The U.S. Supreme Court may have shot down Texas's restrictive abortion law, HB2, as unconstitutional —but that doesn't mean a group of researchers from the University of Texas is ready to drop the issue.
UT's Texas Policy Evaluation Project (TxPEP) has devoted various studies to identifying barriers to accessing reproductive healthcare that HB2 created, particularly for low-income women. According to TxPEP, abortions decreased by 14 percent in Texas from 2013, the year the bill passed, to 2014. This time around, the group set out to determine whether increased travel distances to the nearest abortion clinic directly contributed to that decline.
And they found that it did.
According to TxPEP, among Texas's 254 counties, there were 41 abortion facilities in 17 counties in 2012; by 2014, there were only 21 facilities in six counties. But while TxPEP suspected the distances might have something to do with the decline, up until this point, there was no concrete evidence. In fact, Dr. Daniel Grossman, who worked on the study, said even federal judges expressed skepticism that driving distance would deter any woman who truly wanted to get an abortion.
"There was a lot of discussion during the trial around HB2 by lawyers and some justices on the Fifth Circuit Court of Appeals saying that women would drive whatever distance necessary to get the abortion if they wanted it," Grossman said. "There were even statements about how roads in Texas are very straight, making it easy to drive long distances."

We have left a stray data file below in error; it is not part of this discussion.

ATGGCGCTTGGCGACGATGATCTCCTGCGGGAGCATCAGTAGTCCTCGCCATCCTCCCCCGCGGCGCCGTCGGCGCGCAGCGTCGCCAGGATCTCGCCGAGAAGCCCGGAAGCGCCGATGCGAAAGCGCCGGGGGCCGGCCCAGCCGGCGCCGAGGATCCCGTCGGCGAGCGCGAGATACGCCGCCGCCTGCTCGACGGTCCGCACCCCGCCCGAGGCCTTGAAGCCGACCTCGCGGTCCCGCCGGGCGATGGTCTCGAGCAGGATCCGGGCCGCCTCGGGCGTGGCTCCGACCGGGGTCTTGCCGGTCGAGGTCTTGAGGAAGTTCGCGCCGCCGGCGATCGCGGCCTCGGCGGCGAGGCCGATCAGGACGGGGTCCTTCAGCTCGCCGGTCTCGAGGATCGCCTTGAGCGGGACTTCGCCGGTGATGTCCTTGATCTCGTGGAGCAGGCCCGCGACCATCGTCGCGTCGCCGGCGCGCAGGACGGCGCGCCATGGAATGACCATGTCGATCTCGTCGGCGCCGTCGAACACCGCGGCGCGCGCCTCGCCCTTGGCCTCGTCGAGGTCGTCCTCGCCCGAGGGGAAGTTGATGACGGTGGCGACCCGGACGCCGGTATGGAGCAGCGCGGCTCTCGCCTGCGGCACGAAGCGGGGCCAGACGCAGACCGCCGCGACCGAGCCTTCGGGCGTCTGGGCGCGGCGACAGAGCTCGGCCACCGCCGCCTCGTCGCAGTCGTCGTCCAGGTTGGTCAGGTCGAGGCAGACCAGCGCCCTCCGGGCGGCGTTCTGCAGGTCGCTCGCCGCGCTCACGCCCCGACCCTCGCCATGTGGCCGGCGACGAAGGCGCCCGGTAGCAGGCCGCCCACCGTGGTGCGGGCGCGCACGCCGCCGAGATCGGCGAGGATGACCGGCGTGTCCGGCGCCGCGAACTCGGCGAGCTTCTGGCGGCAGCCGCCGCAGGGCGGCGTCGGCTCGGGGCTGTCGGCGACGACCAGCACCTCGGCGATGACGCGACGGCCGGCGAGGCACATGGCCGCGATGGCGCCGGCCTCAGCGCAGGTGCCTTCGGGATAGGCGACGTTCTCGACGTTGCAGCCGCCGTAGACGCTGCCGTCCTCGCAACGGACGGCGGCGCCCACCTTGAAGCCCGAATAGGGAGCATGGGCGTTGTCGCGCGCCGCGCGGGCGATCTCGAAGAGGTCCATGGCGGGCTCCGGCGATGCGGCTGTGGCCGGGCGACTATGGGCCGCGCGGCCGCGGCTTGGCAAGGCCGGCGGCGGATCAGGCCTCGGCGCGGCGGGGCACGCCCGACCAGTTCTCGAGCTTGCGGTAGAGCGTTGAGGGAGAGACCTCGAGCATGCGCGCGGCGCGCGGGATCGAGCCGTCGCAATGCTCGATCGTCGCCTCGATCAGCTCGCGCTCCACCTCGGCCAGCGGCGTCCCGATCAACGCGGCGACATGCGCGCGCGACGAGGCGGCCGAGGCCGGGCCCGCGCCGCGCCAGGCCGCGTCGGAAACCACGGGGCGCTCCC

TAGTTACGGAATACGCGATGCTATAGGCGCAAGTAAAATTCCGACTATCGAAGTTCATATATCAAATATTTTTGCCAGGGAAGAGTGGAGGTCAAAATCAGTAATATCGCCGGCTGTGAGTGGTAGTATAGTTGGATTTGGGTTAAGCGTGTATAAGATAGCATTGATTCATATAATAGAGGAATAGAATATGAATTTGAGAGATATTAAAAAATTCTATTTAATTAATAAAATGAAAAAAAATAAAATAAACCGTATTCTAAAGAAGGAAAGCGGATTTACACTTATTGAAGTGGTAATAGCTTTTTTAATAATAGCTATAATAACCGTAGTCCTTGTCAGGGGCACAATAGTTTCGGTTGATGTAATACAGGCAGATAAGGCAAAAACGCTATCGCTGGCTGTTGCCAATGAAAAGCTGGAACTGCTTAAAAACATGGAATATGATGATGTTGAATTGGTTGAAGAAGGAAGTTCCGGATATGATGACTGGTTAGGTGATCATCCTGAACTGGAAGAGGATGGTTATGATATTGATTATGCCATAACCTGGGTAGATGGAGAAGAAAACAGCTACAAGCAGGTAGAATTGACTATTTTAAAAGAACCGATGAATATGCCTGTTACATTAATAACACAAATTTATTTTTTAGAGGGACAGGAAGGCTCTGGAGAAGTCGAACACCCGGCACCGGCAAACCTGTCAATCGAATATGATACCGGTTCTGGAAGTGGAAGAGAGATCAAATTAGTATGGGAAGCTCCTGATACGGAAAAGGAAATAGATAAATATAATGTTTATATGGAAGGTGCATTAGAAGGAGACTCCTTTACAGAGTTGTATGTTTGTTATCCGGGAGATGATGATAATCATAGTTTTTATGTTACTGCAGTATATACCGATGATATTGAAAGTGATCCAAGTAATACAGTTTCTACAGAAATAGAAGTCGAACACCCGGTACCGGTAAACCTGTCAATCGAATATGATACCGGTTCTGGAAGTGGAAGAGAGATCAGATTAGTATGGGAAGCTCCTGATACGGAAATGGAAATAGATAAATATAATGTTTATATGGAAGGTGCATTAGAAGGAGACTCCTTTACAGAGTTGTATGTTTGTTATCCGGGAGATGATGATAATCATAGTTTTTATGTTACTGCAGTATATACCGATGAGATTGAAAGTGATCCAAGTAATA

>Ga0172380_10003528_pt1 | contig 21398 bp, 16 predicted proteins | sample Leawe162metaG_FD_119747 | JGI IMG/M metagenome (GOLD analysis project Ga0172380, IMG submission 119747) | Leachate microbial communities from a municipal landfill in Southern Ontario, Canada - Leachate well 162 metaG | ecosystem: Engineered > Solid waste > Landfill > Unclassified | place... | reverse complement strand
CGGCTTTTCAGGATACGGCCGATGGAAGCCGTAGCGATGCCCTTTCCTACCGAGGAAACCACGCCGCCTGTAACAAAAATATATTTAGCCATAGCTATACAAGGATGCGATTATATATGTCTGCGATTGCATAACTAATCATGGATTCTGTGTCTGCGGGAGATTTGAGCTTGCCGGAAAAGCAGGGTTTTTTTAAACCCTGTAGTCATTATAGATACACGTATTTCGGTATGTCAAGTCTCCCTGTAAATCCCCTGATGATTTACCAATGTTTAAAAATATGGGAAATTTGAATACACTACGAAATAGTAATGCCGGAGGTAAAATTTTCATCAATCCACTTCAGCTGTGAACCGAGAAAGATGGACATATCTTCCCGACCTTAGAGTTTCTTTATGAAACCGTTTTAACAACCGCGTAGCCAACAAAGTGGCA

So TxPEP intended to set the record straight. In their study, they found that, the farther away a clinic became, the greater the drop in abortions in those counties.
Of Texas's 254 counties, 56 of them, mostly in West Texas and the Rio Grande Valley, had a change in distance to the nearest clinic that was greater than 100 miles. In those areas, abortions decreased by 50 percent. In 33 other counties, which saw an increase in travel distances between 50 and 99 miles, abortions decreased by 36 percent. And so on (see the below table and map).
Grossman said of the Texas women who get abortions, research has shown that around 40 percent are at or below the federal poverty line.
"We know abortion is a service disproportionately sought out by low-income women," Grossman said. "This is primarily a population with limited resources. We heard from women around the time of the clinic closures due to HB2 that they faced a lot of barriers in terms of accessing care, both in terms of logistics to arrange an appointment, and also in terms of the costs."
While counties that had no increase in distance and where no clinics shuttered, such as in Harris and 78 others, saw only a 1.3 percent decrease, Grossman said TxPEP intends to take a look at these clinics next time. Fewer clinics led to higher demand for services at the ones remaining, thus leading to an increase in wait times, a previous TxPEP study discovered. Next, researchers hope to study whether HB2 directly contributed to an increase in second-trimester abortions.
While HB2 may not be returning, Grossman said the barriers to accessing care that it created still remain.
Of the 20 clinics that closed after HB2, not a single one has reopened. In fact, Grossman said, three additional clinics have closed.